buen camino, ace’s dad.

andrea and dad, 1970

Here is a picture of me and my Dad, taken, well – a long time ago. And here is a brief story of why I consider him a hero.

On December 7, 2010, I had to take my mom to the emergency room, and they told us she had cancer. Both of us somehow knew, even before that date, that something was terribly wrong – it was hanging in the air but had remained unspoken. Until that night of 12/7. My whole world as I knew it just dropped away and fell on the floor that night – never to be recovered…I remember calling my Dad in California and telling him. And I told him I didn’t know how I was going to get through this. I had no other family in Oklahoma; was separated from my husband. It was just me and my mom…
By the next day, he had offered to come out to Tulsa to be with us. He’s remarried – has been for many years . But he offered to leave that life behind for a while, and come help me get things in order. At first he was just going to stay until she could get some treatment for pain and things settled down a bit. But things never really settled down, and 13 weeks later she passed away. Those were the most awful, and longest, yet quickest 13 weeks of my entire life. I can’t even imagine what they were like for my mom.
My Dad essentially put his life on hold for 3 months and stayed with us – first through Christmas and New Year’s, when he was the driver who got my mom to her radiation treatments, doctor’s appointments, and pharmacies, while I tried to work. He then stayed through the blizzard in January, which left us essentially trapped, with no home health care help for a week – just him and me taking care of her in shifts. He stayed once we got her into Clarehouse, an end of life facility here in Tulsa. He stayed when it got to the point where I had stopped working completely because we had to be with her 24 hours a day and we both slept in the room with her – he slept in a chair, I slept on a day bed. He stayed till the very end. Then he stayed a week after her death, to help me try to start putting things back together again.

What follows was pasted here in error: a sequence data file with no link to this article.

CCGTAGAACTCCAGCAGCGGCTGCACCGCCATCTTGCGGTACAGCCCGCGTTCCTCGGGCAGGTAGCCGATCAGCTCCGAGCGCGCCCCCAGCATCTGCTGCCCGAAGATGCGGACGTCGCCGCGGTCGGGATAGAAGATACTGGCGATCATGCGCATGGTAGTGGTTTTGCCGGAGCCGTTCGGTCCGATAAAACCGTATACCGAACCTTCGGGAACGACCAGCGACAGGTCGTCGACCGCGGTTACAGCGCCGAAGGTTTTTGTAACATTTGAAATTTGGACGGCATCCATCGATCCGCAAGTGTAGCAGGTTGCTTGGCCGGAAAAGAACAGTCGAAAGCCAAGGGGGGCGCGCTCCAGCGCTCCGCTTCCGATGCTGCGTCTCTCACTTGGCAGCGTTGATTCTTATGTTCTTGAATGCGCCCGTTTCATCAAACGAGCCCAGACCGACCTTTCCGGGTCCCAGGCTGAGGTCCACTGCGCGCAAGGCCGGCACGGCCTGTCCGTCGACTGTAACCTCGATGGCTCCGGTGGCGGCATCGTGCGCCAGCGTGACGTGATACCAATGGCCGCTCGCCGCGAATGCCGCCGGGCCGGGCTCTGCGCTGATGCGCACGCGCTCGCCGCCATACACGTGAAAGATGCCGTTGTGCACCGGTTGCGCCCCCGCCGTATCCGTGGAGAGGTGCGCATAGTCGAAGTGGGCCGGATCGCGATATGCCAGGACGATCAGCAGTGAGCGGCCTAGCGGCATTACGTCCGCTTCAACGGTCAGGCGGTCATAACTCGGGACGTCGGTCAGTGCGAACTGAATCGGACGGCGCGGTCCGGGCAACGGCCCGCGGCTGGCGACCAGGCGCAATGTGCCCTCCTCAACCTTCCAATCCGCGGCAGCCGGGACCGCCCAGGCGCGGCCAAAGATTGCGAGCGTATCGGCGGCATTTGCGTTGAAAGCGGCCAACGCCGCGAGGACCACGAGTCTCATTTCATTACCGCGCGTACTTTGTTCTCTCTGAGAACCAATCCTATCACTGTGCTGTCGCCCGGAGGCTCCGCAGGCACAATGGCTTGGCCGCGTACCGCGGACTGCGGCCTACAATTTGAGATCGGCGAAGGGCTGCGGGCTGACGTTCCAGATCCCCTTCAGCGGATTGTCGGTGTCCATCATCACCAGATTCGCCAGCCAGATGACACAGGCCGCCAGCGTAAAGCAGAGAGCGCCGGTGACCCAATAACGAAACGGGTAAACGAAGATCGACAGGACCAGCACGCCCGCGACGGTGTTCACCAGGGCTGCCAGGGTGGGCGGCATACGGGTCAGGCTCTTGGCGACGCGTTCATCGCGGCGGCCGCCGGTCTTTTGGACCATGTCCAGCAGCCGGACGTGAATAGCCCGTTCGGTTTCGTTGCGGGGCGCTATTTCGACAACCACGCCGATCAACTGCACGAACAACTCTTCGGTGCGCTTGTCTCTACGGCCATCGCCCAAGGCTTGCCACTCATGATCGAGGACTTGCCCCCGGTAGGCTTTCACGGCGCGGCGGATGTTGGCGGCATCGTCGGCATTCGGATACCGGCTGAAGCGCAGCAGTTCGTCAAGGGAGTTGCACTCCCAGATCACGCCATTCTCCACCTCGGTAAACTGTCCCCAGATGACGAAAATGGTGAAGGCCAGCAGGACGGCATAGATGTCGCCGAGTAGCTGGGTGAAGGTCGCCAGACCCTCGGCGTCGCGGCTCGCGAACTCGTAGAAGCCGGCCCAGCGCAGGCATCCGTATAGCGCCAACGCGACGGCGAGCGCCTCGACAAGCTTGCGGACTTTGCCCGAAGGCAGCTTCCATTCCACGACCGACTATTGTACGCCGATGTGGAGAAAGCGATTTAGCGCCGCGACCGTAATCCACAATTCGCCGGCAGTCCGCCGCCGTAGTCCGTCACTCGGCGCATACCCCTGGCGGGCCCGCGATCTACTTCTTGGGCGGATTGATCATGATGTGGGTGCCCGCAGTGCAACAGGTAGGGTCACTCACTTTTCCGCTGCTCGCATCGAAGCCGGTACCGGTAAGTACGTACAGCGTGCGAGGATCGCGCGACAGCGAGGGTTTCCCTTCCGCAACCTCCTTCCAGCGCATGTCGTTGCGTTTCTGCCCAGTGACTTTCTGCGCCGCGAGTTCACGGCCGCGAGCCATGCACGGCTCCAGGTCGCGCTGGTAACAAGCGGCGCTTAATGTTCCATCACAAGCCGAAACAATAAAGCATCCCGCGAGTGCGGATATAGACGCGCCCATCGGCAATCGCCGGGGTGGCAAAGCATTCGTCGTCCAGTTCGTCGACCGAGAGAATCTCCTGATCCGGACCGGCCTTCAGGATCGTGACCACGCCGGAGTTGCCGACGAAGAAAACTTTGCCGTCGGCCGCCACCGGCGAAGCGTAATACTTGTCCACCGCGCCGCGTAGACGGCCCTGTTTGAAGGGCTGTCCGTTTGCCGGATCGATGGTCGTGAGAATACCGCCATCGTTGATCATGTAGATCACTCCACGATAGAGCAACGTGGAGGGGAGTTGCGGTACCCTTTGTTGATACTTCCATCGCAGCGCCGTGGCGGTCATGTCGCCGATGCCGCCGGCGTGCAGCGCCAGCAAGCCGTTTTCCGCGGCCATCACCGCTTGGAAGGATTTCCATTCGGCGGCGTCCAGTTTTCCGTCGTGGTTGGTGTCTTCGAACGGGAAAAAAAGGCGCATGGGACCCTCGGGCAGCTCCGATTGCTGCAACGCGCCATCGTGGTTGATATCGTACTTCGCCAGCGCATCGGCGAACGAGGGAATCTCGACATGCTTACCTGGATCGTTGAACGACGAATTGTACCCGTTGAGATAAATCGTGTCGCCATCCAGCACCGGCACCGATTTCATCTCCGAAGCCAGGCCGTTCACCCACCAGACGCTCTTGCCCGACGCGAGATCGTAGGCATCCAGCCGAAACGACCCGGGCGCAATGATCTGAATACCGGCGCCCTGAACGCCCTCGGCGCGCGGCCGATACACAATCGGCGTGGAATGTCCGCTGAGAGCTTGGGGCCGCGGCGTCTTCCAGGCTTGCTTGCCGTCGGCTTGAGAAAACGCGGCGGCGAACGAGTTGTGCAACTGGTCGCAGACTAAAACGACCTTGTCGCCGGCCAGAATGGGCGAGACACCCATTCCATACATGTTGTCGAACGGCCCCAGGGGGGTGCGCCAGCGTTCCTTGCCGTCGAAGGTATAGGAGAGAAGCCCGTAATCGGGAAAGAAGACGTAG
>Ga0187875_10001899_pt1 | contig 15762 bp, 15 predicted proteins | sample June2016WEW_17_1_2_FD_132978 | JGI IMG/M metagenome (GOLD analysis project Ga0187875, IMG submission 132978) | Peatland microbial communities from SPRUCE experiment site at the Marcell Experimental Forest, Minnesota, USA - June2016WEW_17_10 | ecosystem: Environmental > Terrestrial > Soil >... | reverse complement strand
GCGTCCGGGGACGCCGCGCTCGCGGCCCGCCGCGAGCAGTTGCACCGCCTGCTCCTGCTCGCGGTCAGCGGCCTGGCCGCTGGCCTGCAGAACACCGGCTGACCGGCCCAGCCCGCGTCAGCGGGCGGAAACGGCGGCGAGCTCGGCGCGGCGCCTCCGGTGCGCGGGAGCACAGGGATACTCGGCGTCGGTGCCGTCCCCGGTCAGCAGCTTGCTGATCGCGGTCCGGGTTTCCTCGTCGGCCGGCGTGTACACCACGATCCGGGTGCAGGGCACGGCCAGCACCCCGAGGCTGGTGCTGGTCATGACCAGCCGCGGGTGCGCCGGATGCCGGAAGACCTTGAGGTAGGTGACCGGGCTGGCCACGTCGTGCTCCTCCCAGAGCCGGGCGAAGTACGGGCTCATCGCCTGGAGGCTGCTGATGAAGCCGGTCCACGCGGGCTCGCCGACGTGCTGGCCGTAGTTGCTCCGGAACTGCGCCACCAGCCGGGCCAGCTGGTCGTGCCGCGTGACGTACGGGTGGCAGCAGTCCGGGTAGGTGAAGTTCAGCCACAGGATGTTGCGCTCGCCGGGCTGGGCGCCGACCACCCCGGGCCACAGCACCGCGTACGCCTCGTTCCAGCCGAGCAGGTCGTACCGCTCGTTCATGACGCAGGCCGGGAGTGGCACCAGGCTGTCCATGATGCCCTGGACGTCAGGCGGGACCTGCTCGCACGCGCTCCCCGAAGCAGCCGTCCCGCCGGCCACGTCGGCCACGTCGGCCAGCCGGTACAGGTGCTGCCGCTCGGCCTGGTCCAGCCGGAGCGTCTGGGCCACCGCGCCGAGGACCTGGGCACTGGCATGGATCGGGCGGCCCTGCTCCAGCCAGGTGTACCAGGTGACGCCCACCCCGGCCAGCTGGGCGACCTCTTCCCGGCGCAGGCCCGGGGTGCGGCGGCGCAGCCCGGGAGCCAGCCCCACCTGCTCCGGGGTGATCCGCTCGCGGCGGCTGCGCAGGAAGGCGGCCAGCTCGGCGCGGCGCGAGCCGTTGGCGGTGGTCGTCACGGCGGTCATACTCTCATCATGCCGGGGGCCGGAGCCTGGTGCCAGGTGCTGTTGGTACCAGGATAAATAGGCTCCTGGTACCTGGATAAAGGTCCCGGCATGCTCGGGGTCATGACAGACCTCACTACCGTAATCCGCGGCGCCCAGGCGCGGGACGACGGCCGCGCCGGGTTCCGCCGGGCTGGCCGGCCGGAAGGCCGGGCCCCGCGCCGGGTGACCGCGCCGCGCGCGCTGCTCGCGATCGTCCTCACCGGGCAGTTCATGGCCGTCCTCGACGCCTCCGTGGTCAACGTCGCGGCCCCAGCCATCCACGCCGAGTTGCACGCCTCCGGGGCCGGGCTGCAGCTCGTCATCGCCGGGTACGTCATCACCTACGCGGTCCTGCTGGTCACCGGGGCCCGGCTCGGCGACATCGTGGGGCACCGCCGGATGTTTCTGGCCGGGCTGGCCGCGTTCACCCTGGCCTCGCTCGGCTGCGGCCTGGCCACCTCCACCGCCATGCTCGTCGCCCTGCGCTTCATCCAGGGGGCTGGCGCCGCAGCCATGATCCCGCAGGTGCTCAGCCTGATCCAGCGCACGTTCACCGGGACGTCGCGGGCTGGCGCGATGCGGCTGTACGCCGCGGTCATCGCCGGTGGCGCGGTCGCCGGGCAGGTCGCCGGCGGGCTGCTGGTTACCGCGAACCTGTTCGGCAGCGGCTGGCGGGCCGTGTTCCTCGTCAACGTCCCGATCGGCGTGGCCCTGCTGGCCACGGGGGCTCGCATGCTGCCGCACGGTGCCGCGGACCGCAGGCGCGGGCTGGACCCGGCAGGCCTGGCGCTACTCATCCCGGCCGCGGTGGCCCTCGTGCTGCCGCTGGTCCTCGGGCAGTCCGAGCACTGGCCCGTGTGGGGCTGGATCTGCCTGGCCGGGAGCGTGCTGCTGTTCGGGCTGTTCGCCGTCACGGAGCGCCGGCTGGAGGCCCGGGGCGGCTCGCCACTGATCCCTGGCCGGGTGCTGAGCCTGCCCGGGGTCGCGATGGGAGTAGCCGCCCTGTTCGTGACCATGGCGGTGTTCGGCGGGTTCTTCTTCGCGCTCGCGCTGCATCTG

My parents were divorced when I was maybe 3 – so I don’t really have any memories of us being all together. He and I were never really very close while I was growing up. Maybe there’s been resentment on my part over the years for the fact that he left…but I can honestly say, any issues we had or feelings of resentment are completely gone. When I needed him the most, he was there for me. In a way that I cannot ever repay.
I think all 3 of us tried to forgive each other for any pain we may have caused, although my mom held on to a lot of resentment and anger up till the very end, and we were never able to talk about it. I don’t want to live my life that way – I won’t wait until I’m on my death bed to let go of things that no longer matter anyway. How great to forgive and be forgiven. Now, between me and my Dad, it’s all good. We have shared a pilgrimage.
Buen Camino, Dad.
mom and dad
**note: there are A LOT of other people whom I’d like to thank for their help during this time also, including but not limited to:
M Neil, for letting me borrow my Dad for 3 months
S Torrez, for the late nite shift
J & D Zaremba, for the best last Xmas & New Year
Clarehouse staff, for their patience & calm presence
All the family out there (Tiff, Tanya, Lisa, Bill, Chris, Jesse, the Coppolas) for checking up on me
M McClendon, for listening
T Libasci, for that harrowing ride in the snow
C & T Crowe, for the food deliveries
D Workman, for being SuperDayl
K Bates, for the kind words
Y Maruoka for the love, cranes & cookies from Japan